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Merriam-Webster’s Word of the Year is 'Culture'

There were a number of attention-getting words this year, from bae, to normcore, to vape (Oxford Dictionaries Word of the Year). But a word need not be shiny and new to get special attention. Merriam-Webster decides on their word of the year by tracking which words people look up in their online dictionary. This year, the word with the greatest increase in look-ups was culture.

Culture is not a difficult word, so what would drive people to look it up? As Editor at Large Peter Sokolowski explains, we use the dictionary not just when we have no idea what a word means, but “to be more precise in our language, to confirm what we already know, or maybe to make sure that a word that we encounter frequently is exactly what we think it is.” Culture was everywhere this year, in phrases like celebrity culture, rape culture, gamer culture, and company culture. As Sokolowski says, “it’s a word that we seem to be relying on more and more. It allows us to identify and isolate an idea, issue, or group with seriousness.” It’s also a lot easier to “talk about the ‘culture’ of a group rather than saying ‘the typical habits, attitudes, and behaviors’ of that group. So we think that it may be the increased use of this newer sense of the word culture that is catching people's attention and driving the volume of lookups.”

Other top look-ups included nostalgia, insidious, legacy, innovation, feminism, morbidity, autonomy, and surreptitious. Also on the list? Je ne sais quoi, which spiked after a commercial for Sonic restaurants that used the phrase started airing.

See the list (and get the definitions) here.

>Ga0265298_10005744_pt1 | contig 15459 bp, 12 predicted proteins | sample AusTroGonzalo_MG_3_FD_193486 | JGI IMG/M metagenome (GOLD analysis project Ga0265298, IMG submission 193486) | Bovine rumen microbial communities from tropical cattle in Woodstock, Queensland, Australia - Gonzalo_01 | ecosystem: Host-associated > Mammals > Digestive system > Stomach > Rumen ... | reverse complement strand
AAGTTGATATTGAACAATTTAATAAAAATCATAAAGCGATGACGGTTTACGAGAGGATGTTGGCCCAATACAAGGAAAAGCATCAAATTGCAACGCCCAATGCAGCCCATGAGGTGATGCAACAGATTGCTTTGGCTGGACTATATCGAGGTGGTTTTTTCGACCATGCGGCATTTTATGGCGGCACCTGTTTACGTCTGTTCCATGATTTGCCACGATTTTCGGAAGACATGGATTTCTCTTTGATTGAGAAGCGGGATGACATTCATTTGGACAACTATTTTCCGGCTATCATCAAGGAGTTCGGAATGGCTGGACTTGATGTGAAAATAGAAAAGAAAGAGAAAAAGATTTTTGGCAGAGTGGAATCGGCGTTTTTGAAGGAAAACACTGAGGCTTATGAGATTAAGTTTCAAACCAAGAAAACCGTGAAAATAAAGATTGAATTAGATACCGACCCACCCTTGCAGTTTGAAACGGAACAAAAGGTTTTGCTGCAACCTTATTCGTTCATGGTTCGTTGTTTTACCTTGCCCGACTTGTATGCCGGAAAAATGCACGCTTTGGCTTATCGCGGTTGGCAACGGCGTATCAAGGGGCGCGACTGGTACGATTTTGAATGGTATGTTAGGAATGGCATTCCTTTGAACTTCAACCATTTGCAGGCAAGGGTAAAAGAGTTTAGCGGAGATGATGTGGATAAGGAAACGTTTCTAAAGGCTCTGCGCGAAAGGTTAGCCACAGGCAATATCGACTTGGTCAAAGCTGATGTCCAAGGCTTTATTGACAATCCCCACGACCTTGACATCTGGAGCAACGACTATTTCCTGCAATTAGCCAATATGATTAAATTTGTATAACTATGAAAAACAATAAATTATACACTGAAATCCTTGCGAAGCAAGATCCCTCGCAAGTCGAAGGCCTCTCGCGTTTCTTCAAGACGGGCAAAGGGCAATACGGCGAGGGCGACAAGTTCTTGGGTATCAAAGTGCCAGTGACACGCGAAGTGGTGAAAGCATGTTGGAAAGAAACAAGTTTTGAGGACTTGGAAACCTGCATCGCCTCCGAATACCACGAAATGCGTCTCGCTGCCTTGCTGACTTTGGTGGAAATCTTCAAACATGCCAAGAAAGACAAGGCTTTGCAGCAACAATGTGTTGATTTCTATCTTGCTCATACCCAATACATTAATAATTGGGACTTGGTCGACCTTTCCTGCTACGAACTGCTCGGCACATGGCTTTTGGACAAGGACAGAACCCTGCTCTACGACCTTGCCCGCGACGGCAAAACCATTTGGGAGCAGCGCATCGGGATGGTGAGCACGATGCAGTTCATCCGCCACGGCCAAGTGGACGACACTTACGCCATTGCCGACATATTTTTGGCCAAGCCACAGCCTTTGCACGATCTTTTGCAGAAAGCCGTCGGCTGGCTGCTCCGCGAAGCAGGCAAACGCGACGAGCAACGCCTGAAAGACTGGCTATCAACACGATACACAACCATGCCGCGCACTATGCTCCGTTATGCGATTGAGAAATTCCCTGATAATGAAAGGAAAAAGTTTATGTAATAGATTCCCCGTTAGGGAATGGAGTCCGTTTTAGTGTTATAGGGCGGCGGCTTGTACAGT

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How Do You Stress the Word: THANKSgiving or ThanksGIVing?
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Here’s something else to stress about for Thanksgiving: where to put the stress in the word Thanksgiving.

If you’re from California, Iowa, or Delaware, you probably say ThanksGIVing, with the primary stress on the second syllable. If you’re from Georgia, Tennessee, or the Texas Panhandle, you probably say THANKSgiving, with the primary stress on the first syllable.

This north-south divide on syllable stress is found for other words like umbrella, guitar, insurance, and pecan. However, those words are borrowed from other languages (Italian, Spanish, French). Sometimes, in the borrowing process, competing stress patterns settle into regional differences. Just as some borrowed words get first syllable stress in the South and second syllable stress in the North, French words like garage and ballet get first syllable stress in the UK and second syllable stress in the U.S.

Thanksgiving, however, is an English word through and through. And if it behaved like a normal English word, it would have stress on the first syllable. Consider other words with the same noun-gerund structure just like it: SEAfaring, BAbysitting, HANDwriting, BULLfighting, BIRDwatching, HOMEcoming, ALMSgiving. The stress is always up front, on the noun. Why, in Thanksgiving alone, would stress shift to the GIVE?